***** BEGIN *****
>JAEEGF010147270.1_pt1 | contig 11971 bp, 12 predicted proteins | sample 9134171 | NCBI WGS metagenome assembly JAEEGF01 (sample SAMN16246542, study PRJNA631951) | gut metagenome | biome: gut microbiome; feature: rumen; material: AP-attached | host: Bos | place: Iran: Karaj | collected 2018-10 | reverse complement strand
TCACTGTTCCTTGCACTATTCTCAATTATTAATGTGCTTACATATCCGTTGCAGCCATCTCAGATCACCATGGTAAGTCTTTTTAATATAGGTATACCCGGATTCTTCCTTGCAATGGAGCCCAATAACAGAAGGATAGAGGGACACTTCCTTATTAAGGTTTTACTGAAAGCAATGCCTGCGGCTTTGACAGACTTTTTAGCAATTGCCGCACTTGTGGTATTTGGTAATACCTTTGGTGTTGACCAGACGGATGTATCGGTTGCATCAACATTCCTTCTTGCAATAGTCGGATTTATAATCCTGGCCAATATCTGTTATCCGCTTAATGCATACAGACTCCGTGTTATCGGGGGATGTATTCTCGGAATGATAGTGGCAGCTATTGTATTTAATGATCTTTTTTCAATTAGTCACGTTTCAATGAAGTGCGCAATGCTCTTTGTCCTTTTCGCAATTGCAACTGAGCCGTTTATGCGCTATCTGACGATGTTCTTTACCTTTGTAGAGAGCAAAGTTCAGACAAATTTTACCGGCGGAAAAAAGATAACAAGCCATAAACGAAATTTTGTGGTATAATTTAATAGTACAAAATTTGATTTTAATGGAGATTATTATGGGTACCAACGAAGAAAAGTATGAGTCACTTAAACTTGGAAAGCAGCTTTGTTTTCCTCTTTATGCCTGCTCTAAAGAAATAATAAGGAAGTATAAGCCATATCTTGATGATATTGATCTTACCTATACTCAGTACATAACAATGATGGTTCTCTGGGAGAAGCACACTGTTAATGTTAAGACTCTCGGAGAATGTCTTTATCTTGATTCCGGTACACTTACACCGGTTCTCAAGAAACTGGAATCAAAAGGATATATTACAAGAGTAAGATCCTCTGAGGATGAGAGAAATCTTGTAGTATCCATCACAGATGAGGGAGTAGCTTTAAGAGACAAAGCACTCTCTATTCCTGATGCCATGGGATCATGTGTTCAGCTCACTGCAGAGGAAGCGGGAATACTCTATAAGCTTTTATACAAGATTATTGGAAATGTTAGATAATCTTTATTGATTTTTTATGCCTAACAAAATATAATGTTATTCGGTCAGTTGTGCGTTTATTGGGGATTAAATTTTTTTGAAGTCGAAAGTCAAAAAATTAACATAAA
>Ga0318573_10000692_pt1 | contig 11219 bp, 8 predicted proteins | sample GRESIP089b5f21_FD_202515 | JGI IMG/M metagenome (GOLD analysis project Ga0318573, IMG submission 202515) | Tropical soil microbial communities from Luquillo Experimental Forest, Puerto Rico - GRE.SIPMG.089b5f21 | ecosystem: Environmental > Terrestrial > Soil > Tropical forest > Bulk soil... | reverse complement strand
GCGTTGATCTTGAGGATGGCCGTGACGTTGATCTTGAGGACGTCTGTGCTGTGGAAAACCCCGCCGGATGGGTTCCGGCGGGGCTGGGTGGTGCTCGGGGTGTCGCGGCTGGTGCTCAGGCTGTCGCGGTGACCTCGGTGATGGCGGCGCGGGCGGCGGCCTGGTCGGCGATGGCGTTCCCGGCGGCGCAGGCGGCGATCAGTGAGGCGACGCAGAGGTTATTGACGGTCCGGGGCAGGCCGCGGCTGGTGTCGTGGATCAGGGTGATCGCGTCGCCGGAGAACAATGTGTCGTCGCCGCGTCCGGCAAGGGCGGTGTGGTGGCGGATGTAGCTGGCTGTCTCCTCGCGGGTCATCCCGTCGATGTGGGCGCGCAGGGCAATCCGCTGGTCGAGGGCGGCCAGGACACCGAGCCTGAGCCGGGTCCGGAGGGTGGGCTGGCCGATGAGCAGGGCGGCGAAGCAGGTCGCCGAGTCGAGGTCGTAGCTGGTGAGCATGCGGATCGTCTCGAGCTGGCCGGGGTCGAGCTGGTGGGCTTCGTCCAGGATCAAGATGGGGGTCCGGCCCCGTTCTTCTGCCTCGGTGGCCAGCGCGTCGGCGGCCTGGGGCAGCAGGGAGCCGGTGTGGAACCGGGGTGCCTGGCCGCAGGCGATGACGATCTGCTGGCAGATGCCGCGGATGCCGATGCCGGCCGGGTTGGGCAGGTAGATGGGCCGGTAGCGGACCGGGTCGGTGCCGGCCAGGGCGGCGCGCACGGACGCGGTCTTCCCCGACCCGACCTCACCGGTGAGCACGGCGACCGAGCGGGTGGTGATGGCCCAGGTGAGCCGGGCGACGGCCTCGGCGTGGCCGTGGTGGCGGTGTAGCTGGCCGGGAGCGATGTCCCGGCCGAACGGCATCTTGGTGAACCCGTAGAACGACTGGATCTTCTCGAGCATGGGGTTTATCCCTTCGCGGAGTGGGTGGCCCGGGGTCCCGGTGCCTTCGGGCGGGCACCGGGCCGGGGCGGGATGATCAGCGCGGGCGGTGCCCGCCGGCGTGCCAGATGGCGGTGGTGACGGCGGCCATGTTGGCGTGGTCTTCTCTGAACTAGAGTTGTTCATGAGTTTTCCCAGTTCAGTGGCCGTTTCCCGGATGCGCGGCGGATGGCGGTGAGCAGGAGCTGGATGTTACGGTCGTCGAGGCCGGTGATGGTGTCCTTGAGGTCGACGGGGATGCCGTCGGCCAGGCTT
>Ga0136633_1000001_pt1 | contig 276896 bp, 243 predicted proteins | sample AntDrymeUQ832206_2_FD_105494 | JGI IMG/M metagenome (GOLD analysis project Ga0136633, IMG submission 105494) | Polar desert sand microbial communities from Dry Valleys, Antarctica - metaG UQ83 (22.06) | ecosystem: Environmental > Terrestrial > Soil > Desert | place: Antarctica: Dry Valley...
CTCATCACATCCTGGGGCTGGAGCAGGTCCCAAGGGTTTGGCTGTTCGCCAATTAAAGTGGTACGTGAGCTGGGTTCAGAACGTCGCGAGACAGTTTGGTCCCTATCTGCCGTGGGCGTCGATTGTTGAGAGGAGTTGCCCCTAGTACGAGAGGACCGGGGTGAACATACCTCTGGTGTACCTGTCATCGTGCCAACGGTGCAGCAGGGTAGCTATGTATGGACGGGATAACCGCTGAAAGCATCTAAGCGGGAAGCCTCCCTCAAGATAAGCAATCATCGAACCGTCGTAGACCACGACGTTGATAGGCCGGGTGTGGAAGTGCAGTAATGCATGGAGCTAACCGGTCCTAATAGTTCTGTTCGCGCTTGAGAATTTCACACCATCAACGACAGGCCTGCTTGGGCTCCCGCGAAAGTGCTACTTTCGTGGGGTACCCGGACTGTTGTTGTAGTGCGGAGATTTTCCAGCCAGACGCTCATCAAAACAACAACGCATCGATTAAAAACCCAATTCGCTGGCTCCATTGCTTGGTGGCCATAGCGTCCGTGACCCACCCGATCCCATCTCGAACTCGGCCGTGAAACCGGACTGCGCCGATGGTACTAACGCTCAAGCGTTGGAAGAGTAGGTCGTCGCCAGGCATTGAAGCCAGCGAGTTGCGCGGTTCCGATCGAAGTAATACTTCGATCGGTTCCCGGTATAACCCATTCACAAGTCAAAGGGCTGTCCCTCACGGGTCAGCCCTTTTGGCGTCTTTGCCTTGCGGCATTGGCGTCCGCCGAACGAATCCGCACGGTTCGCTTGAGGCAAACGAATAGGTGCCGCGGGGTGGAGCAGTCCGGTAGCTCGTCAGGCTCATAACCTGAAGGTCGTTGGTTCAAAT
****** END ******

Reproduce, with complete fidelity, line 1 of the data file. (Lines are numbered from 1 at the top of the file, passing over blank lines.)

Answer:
>JAEEGF010147270.1_pt1 | contig 11971 bp, 12 predicted proteins | sample 9134171 | NCBI WGS metagenome assembly JAEEGF01 (sample SAMN16246542, study PRJNA631951) | gut metagenome | biome: gut microbiome; feature: rumen; material: AP-attached | host: Bos | place: Iran: Karaj | collected 2018-10 | reverse complement strand